“Jeez,” Frankie rumbles as he and Stevie try and lift him over the side, “This guy’s heavy. Hey, you, buddy,” he calls to one of the off-duty cops keeping an eye out on the bridge, “Give us a hand, huh?”

“Screw you,” the cop says, “I’m just paid to watch out. Boss didn’t say nothin’ about pitching in.”

“Hey, come on, pal - help a guy out, huh? I got dinner waitin’.”

“Hey,” the cop snaps. “I got my wife cooking for me too, right now. You want me to help you off this guy, I want a larger cut. As in now.”

“A man with an awareness of his rights as a worker,” The Doctor pipes up. “I approve. Although I must wonder; aren’t you supposed to be an officer of the law? And if so, shouldn’t you be doing something to, I don’t know, stop this or something?

“Hey, buddy,” the cop snaps, sounding as if this guy’s touched a nerve, “the city don’t pay me well enough to care about what happens to you, and the guy who wants you offed pays me more than enough to not care. You wanna snoop around warehouses that don’t concern you? That’s your problem, not mine - mine is getting food on the table.”

“Well argued,” the Doctor replies sarcastically. “But look; you wouldn’t fancy just this once maybe making an exception?”

“Jesus!” the other cop snaps. “Can’t you shut that guy up?”

“He’s right,” Frankie growls, pulling a .45 out of his pocket. “Maybe with a hole in his head he’ll be more cooperative.”

Stevie starts to object; he don’t like just shooting them and ending it before they drop them, since part of the fun is picturing them sinking, struggling for their last few breaths as the concrete takes them deeper into the Hudson. But it’s academic, since the Doctor suddenly sighs, loudly and irritably, as if they’ve just gotten on his last nerve.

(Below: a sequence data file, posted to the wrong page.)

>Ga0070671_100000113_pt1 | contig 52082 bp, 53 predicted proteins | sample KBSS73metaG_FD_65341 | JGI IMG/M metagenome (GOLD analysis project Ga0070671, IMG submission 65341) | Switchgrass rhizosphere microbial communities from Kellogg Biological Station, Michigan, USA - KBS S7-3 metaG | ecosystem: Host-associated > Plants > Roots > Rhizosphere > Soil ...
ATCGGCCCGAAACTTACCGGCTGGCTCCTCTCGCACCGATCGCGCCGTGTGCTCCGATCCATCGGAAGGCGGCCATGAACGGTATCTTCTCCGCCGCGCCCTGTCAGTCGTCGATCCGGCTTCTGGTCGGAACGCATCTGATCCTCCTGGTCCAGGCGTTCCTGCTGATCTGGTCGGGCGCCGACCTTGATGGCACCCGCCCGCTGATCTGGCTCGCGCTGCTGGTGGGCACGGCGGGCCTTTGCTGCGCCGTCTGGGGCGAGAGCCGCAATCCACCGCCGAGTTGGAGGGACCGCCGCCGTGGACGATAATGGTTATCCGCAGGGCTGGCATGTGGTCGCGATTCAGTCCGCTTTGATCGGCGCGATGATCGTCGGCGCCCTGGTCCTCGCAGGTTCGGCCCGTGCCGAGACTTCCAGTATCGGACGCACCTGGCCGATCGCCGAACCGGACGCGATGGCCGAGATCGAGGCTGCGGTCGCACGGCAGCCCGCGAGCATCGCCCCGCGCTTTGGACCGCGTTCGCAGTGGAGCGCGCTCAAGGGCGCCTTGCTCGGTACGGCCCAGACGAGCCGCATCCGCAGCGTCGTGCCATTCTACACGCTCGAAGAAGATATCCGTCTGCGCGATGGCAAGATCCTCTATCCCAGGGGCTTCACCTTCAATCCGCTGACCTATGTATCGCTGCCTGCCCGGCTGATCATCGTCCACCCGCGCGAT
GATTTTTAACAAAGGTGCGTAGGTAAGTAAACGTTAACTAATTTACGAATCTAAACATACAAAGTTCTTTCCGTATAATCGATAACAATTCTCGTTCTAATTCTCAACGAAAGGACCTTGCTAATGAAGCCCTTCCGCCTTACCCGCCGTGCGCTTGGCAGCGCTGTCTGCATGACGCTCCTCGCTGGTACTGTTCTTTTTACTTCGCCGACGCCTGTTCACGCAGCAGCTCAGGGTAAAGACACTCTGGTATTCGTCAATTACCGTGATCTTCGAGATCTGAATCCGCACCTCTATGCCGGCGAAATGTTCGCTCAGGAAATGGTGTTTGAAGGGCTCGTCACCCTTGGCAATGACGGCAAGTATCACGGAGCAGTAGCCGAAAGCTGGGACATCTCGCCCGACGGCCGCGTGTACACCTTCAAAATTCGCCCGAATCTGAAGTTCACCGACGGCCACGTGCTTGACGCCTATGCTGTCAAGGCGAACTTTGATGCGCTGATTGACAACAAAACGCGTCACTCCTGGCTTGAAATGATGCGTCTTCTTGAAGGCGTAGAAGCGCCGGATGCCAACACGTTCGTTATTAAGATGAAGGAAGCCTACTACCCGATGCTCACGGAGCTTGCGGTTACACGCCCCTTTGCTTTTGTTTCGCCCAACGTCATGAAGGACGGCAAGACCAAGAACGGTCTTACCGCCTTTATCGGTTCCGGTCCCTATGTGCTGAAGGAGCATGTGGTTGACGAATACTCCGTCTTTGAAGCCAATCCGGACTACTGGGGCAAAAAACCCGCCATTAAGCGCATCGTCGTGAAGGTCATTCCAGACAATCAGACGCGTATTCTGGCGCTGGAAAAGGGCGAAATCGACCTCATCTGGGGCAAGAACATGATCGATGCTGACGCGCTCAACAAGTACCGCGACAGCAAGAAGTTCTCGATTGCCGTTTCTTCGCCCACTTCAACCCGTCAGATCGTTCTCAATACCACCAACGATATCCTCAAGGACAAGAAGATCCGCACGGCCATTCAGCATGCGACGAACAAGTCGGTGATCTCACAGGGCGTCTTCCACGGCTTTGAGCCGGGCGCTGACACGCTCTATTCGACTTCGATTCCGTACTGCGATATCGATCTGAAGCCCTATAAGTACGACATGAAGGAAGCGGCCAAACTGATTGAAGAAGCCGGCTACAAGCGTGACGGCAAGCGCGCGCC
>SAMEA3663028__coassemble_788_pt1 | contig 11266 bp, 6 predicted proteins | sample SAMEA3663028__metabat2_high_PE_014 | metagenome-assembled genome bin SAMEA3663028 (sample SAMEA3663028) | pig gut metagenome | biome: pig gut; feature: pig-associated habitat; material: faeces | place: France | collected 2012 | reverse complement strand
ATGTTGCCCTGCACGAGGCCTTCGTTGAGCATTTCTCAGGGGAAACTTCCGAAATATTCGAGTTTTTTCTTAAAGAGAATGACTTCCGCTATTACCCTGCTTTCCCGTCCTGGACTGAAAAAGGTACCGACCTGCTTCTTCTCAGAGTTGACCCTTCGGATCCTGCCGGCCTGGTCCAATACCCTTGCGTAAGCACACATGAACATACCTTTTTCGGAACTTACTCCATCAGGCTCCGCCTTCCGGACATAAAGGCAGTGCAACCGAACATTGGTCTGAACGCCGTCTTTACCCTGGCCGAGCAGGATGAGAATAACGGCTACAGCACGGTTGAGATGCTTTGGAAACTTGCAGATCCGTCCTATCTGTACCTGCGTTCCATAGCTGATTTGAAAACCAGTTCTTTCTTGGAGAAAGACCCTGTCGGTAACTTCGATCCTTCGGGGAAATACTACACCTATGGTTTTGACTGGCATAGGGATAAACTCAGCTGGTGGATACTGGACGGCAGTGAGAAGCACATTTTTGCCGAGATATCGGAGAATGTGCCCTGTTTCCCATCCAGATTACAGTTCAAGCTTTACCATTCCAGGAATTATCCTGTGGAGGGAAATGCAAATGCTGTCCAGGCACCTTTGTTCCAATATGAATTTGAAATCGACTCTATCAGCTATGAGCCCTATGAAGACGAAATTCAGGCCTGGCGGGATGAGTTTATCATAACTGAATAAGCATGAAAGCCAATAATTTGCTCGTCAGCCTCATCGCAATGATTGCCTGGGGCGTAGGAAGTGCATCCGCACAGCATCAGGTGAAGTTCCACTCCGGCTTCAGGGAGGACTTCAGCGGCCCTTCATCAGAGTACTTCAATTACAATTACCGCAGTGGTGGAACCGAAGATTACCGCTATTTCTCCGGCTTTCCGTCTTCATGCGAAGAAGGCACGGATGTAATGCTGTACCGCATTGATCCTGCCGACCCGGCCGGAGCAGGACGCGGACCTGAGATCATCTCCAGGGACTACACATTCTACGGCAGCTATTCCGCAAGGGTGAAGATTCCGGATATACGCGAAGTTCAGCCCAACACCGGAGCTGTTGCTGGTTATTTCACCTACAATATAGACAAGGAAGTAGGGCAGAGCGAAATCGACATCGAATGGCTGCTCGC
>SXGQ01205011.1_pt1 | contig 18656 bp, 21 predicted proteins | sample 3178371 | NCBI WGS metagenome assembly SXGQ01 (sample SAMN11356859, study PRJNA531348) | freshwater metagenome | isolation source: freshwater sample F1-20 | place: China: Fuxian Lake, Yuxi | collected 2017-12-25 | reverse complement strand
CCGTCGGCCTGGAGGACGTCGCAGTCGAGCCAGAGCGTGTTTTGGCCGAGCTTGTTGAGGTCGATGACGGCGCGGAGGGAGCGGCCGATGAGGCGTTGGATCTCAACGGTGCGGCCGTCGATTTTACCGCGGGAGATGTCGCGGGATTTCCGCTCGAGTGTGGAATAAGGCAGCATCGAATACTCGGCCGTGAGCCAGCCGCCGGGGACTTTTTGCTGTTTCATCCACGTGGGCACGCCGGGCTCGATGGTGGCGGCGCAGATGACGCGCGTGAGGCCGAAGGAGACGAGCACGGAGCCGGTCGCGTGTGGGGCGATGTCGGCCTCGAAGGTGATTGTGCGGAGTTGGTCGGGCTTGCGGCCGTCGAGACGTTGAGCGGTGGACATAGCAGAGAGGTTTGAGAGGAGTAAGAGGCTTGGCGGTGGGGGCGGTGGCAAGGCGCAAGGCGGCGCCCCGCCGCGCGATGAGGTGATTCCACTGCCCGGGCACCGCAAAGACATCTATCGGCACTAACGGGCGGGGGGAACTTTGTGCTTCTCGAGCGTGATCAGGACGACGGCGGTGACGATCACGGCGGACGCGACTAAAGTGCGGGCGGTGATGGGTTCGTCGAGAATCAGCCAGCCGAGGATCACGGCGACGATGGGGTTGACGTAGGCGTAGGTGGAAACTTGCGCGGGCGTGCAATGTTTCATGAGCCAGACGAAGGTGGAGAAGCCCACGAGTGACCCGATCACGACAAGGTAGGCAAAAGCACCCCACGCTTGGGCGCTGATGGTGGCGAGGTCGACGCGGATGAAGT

“Fine.” he snaps, almost petulantly. “I’ve tried being reasonable with you gentlemen. I guess I’ll just have to do this the hard way.”

Suddenly, in one swift movement with his arms, the handcuffs are off his wrists, clattering to the pavement. He flicks his right wrist, and there’s suddenly some kind of long golden wand in his hand, which he touches on Frankie’s pistol before Frankie even knows what’s going on; there’s a loud, shrill sound, and suddenly the gun is falling to pieces, loose bullets scattering at Frankie’s feet. Then, he touches the wand to the concrete around his feet, the shrill noise gets even more high pitched, and suddenly the concrete is nothing more than a pile of dust around his shoes, blowing away in a gentle breeze. He calmly steps forward; as if by instinct, everyone else takes a step back.

The entire escape has taken less then ten seconds.

The Doctor smiles at the hoods and cops who are gaping at him in complete astonishment, unable to react. “Oh, sorry,” he says mildly. “Didn’t I mention I could do that?”

Then, he looks down at his concrete-stained feet, reacts, and when he looks back up at them, he looks a lot more annoyed.

“You’ve ruined my shoes,” he says accusingly, “I really liked those shoes. They fit perfectly.”

Suddenly, Stevie don’t feel so hungry no more.